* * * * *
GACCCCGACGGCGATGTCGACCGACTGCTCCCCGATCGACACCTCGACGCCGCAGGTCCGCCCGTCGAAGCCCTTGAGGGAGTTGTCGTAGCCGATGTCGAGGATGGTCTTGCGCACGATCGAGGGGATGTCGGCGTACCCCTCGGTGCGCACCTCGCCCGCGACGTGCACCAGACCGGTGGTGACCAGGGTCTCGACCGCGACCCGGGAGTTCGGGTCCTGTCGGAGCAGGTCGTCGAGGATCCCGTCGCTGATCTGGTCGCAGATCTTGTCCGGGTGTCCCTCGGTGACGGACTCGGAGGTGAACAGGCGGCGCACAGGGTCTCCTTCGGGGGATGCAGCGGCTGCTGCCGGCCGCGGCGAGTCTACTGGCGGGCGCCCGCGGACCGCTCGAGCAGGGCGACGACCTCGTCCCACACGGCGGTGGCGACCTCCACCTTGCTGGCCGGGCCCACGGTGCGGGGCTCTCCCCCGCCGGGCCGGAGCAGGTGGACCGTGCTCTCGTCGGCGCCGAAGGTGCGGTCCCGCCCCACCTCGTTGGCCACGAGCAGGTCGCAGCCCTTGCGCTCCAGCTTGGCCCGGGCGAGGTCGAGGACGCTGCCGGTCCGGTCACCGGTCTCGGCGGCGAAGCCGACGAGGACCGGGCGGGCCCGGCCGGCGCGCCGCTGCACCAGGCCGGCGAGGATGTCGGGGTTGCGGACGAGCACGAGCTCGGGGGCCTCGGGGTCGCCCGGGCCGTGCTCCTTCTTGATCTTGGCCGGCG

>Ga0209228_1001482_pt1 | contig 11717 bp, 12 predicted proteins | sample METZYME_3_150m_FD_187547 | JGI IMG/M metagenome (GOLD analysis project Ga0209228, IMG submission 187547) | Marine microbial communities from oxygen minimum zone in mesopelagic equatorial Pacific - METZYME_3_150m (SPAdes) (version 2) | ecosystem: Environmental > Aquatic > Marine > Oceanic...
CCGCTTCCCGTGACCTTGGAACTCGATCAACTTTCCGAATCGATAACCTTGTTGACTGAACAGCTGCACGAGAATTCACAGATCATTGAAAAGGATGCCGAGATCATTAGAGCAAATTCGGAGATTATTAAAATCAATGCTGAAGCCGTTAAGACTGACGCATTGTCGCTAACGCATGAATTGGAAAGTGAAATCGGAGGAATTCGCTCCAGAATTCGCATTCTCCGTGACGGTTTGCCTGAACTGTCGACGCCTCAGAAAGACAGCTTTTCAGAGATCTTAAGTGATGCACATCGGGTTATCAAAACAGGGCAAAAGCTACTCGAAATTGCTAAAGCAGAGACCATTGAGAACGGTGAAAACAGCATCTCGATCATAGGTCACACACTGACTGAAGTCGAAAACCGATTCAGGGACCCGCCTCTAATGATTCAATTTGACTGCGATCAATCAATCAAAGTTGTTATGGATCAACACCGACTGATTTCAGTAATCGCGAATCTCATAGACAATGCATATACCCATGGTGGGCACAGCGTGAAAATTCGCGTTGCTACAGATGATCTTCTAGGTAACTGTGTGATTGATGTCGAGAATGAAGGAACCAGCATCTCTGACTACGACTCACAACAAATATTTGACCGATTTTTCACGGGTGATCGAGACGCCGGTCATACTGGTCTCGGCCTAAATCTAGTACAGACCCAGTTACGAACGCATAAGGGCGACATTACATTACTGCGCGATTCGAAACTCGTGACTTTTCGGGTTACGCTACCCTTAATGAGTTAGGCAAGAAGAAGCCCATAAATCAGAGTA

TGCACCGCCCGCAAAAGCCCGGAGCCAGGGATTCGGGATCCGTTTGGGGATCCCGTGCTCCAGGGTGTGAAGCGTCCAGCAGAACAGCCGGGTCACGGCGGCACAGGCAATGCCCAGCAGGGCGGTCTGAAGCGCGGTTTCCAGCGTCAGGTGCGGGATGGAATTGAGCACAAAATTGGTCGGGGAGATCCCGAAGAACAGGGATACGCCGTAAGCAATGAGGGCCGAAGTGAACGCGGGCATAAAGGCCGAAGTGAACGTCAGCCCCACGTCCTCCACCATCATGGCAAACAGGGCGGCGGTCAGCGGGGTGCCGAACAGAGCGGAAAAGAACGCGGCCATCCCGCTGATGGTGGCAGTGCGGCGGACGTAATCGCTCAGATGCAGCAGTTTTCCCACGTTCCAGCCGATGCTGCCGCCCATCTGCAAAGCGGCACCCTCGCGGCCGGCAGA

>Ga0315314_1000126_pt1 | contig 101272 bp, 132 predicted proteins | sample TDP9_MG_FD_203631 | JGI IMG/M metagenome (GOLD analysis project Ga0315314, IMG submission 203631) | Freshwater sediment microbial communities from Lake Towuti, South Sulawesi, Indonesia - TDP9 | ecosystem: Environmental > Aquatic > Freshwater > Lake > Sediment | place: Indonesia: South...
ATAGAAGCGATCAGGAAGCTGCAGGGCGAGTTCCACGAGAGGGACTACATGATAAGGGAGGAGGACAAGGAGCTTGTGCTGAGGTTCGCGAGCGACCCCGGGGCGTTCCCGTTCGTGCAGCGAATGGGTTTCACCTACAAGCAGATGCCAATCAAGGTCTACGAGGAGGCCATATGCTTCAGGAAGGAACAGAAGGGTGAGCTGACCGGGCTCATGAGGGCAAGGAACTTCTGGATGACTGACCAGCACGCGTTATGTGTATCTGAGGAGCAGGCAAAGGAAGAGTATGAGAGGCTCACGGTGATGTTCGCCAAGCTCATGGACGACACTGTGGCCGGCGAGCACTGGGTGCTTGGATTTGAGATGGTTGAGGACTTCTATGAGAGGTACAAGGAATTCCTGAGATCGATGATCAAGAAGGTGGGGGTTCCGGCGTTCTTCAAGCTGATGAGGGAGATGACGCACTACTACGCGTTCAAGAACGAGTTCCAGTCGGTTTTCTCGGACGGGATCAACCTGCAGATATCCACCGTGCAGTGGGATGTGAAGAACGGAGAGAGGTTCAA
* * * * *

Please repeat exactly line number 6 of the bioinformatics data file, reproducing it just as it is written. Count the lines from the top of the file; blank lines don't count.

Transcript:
ATAGAAGCGATCAGGAAGCTGCAGGGCGAGTTCCACGAGAGGGACTACATGATAAGGGAGGAGGACAAGGAGCTTGTGCTGAGGTTCGCGAGCGACCCCGGGGCGTTCCCGTTCGTGCAGCGAATGGGTTTCACCTACAAGCAGATGCCAATCAAGGTCTACGAGGAGGCCATATGCTTCAGGAAGGAACAGAAGGGTGAGCTGACCGGGCTCATGAGGGCAAGGAACTTCTGGATGACTGACCAGCACGCGTTATGTGTATCTGAGGAGCAGGCAAAGGAAGAGTATGAGAGGCTCACGGTGATGTTCGCCAAGCTCATGGACGACACTGTGGCCGGCGAGCACTGGGTGCTTGGATTTGAGATGGTTGAGGACTTCTATGAGAGGTACAAGGAATTCCTGAGATCGATGATCAAGAAGGTGGGGGTTCCGGCGTTCTTCAAGCTGATGAGGGAGATGACGCACTACTACGCGTTCAAGAACGAGTTCCAGTCGGTTTTCTCGGACGGGATCAACCTGCAGATATCCACCGTGCAGTGGGATGTGAAGAACGGAGAGAGGTTCAA